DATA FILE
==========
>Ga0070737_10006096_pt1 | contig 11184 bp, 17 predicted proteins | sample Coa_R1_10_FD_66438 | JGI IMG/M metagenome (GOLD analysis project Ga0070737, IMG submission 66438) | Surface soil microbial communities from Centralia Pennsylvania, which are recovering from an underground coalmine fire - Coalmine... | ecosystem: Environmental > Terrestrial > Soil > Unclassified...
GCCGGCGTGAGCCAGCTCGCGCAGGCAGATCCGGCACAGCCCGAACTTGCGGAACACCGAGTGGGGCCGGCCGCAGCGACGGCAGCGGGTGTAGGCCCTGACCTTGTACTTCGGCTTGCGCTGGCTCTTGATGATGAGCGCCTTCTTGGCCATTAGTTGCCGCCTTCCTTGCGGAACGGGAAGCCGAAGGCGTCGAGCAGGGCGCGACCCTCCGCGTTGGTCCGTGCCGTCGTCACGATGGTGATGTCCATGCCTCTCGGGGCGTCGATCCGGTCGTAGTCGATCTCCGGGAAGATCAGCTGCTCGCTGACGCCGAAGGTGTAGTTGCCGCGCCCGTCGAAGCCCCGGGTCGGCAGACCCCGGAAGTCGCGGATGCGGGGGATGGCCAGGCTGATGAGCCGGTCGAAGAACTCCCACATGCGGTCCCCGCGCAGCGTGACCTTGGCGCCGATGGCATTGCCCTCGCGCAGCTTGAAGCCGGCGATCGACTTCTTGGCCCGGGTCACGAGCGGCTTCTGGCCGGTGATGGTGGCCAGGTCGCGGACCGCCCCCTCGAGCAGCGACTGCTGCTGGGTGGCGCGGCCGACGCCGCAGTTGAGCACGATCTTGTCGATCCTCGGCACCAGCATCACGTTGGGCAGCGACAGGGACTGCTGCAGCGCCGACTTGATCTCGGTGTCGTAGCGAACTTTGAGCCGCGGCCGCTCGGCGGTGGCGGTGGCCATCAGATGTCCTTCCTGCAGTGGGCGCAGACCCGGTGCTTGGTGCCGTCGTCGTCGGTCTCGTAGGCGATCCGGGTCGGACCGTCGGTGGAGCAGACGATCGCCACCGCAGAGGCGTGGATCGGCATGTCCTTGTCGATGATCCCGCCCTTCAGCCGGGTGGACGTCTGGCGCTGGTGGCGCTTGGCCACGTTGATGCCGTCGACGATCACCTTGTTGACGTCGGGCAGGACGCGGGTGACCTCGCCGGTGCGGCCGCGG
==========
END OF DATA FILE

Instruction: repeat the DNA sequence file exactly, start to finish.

>Ga0070737_10006096_pt1 | contig 11184 bp, 17 predicted proteins | sample Coa_R1_10_FD_66438 | JGI IMG/M metagenome (GOLD analysis project Ga0070737, IMG submission 66438) | Surface soil microbial communities from Centralia Pennsylvania, which are recovering from an underground coalmine fire - Coalmine... | ecosystem: Environmental > Terrestrial > Soil > Unclassified...
GCCGGCGTGAGCCAGCTCGCGCAGGCAGATCCGGCACAGCCCGAACTTGCGGAACACCGAGTGGGGCCGGCCGCAGCGACGGCAGCGGGTGTAGGCCCTGACCTTGTACTTCGGCTTGCGCTGGCTCTTGATGATGAGCGCCTTCTTGGCCATTAGTTGCCGCCTTCCTTGCGGAACGGGAAGCCGAAGGCGTCGAGCAGGGCGCGACCCTCCGCGTTGGTCCGTGCCGTCGTCACGATGGTGATGTCCATGCCTCTCGGGGCGTCGATCCGGTCGTAGTCGATCTCCGGGAAGATCAGCTGCTCGCTGACGCCGAAGGTGTAGTTGCCGCGCCCGTCGAAGCCCCGGGTCGGCAGACCCCGGAAGTCGCGGATGCGGGGGATGGCCAGGCTGATGAGCCGGTCGAAGAACTCCCACATGCGGTCCCCGCGCAGCGTGACCTTGGCGCCGATGGCATTGCCCTCGCGCAGCTTGAAGCCGGCGATCGACTTCTTGGCCCGGGTCACGAGCGGCTTCTGGCCGGTGATGGTGGCCAGGTCGCGGACCGCCCCCTCGAGCAGCGACTGCTGCTGGGTGGCGCGGCCGACGCCGCAGTTGAGCACGATCTTGTCGATCCTCGGCACCAGCATCACGTTGGGCAGCGACAGGGACTGCTGCAGCGCCGACTTGATCTCGGTGTCGTAGCGAACTTTGAGCCGCGGCCGCTCGGCGGTGGCGGTGGCCATCAGATGTCCTTCCTGCAGTGGGCGCAGACCCGGTGCTTGGTGCCGTCGTCGTCGGTCTCGTAGGCGATCCGGGTCGGACCGTCGGTGGAGCAGACGATCGCCACCGCAGAGGCGTGGATCGGCATGTCCTTGTCGATGATCCCGCCCTTCAGCCGGGTGGACGTCTGGCGCTGGTGGCGCTTGGCCACGTTGATGCCGTCGACGATCACCTTGTTGACGTCGGGCAGGACGCGGGTGACCTCGCCGGTGCGGCCGCGG